Armenian-Ukrainian rappers Samuum shed a light on bride kidnapping.
There are not many music videos that feature a woman tied to the roof of a car as four men kidnap her for a forced wedding, but Samuum’s new single Maria is shining a light on a centuries old crime that is now becoming rarer in the Middle East.
Lead singer Lusine Kocharian and video director Andranik Berberian met in Kiev’s thriving underground music scene, and coming together as Samuum wanted to use the metaphor of bride kidnapping to explore what life is like for some women in Armenia.
“For me it’s my experience of Armenia as we always got to choose,” says Lusine. “You have to choose you want to have a family or a career, you want to work or have a child.
“I don’t understand why that is the case. I had the experience to choose to have family in Armenia, or just have my career. I chose my career, and I want us to have that choice to have a family and a career.”
Maria is sang in Armenian with a pulsing bassline and a hook that echoes the haunting calls of a praying muezzin’s yell. Samuum set out to challenge the norms of Middle Eastern culture and the tough choices many women in the region still face.
“In our culture it is hard as most of the time you gotta choose. and it’s how we can talk about our development, and we don’t need borders. So it’s how you can’t move if you have those walls in this century about how you want to work or have a family. I wanted to talk about that through my song and explore that question.”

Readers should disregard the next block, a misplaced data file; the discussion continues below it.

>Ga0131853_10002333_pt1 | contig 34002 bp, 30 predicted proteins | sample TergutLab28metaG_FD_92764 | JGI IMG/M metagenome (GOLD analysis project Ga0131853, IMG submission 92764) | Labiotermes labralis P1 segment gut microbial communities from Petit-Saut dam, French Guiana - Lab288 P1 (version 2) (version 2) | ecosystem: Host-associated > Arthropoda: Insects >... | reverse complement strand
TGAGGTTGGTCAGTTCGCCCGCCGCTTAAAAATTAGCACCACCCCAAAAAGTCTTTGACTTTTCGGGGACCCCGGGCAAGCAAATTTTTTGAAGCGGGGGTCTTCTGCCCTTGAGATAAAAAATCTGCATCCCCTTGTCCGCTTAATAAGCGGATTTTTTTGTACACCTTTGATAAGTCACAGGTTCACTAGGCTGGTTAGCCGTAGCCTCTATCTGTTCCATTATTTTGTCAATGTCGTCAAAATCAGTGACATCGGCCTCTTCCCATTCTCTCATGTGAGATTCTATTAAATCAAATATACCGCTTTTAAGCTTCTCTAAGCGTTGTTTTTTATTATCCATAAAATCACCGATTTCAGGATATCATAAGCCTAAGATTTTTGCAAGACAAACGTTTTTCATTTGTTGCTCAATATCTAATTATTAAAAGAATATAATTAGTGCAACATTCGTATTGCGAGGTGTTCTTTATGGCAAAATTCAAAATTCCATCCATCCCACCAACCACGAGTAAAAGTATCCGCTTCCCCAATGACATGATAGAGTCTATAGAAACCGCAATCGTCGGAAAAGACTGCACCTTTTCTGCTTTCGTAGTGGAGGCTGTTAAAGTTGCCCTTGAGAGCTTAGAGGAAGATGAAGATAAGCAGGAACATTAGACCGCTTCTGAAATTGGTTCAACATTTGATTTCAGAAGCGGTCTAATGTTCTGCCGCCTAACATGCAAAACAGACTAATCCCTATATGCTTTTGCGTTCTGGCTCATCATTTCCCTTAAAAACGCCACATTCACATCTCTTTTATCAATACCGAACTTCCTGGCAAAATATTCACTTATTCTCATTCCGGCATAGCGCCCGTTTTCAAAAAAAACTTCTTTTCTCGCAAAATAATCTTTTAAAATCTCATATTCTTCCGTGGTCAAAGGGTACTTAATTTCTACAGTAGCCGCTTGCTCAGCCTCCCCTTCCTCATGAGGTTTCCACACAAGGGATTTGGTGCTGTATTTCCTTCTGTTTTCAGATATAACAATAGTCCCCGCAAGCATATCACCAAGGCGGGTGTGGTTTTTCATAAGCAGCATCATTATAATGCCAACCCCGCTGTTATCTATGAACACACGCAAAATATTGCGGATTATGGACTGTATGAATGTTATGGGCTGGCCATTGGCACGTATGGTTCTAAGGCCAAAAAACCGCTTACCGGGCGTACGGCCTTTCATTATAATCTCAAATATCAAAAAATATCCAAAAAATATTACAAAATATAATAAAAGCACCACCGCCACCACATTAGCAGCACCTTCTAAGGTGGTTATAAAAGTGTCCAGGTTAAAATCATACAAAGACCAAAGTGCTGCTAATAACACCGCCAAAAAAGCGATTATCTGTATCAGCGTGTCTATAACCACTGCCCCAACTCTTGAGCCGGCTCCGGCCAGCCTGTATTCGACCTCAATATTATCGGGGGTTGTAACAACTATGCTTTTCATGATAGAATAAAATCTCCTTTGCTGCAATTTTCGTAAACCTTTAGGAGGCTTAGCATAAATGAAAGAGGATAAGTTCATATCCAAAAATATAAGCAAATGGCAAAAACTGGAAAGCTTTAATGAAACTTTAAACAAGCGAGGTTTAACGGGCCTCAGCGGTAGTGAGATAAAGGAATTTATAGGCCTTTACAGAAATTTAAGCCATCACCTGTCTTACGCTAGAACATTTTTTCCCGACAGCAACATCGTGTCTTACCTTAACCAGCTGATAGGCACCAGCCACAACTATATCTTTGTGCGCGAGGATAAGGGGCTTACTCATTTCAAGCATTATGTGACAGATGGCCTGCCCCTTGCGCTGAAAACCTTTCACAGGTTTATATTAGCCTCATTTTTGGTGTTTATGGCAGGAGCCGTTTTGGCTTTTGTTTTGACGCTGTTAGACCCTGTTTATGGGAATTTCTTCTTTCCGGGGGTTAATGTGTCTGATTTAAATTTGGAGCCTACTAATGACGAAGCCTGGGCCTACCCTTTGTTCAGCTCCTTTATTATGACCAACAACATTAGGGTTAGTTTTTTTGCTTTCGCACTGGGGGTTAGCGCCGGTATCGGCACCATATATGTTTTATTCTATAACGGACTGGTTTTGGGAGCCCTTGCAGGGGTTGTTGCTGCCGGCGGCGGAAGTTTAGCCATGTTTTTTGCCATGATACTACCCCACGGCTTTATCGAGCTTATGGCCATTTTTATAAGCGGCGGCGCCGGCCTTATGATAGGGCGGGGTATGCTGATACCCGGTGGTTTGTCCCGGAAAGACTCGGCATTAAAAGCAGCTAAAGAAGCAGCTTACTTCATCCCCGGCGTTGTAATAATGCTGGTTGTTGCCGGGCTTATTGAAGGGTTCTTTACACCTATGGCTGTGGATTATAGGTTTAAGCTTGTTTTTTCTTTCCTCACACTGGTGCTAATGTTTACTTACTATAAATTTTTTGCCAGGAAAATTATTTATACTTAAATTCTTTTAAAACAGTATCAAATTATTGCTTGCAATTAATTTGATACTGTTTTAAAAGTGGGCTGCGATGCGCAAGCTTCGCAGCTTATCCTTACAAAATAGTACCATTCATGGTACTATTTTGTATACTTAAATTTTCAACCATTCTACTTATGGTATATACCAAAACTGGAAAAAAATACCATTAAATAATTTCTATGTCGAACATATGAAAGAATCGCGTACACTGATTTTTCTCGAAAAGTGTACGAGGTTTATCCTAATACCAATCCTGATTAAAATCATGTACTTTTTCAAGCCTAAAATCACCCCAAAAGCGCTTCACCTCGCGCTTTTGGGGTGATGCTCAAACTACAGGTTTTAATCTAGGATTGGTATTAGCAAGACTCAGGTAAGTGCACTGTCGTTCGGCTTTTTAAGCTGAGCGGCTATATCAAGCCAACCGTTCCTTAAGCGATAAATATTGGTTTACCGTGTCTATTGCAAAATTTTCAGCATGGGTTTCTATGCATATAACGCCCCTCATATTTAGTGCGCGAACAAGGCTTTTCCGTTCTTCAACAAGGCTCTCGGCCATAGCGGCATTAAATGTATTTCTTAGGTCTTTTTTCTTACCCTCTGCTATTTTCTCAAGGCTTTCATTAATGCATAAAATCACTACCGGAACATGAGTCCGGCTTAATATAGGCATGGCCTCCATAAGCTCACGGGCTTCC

Berberian’s ironic video, inspired by 70s psychedelic directors Sergei Parajanov and Alejandro Jodorowky contrasts the passivity of the victim with the camp high spirits of the four men who have kidnapped her. To many people the idea that bride kidnapping happens in civilized countries for centuries, let alone still goes in some places, seems almost unbelievable, especially as it means some ‘brides’ won’t be welcomed back to the families.
“There are a lot of villages where it happens but back then it was a normal thing,” notes Kocharian. “In Armenia now it is much better, but I know that even in America it happens. It is a strange thing, wild and a bad thing. I can’t even imagine that mentality that you couldn’t go back after your kidnapping.
“Not every girl can decide ‘Ok, I can go back to my family’, and not every family can say, ok you can come back. Most of the families say sorry you can’t come back as you are now his wife so you got to be with him., It is rare in Armenia right now, but it happens in other places like Russia, so it not only our national problem.”
“I want girls, even if it happens, I want them to feel they don’t have to marry that guy, or deal with that problem, but you can move on.”
Kockarian is quick to point out that this is a global issue, but the feedback on YouTube for the single from Armenia, and elsewhere, has been very positive, particularly from a new generation pushing to smash down damaging social stereotypes.
“It has been good as I have had a lot of messages saying ‘Thank you girl, you did it’. It is kind of inspirational that they can talk as this whole thing is not exactly about kidnapping as that is just one of the forms to explain what’s going on
“It’s about talking about this wildness, and even if it happens the girls aren’t talking about that so it’s about respect. The comments and views are an inspiration for them and I’m so happy as that is exactly what I wanted.”
“You can study if you want to or talk if you want to. I understand you respect your elders, but you have to talk. We will try to change things, and if we can help somebody I will be very happy.”
Review by Paul Clarke, you can see his author profile here.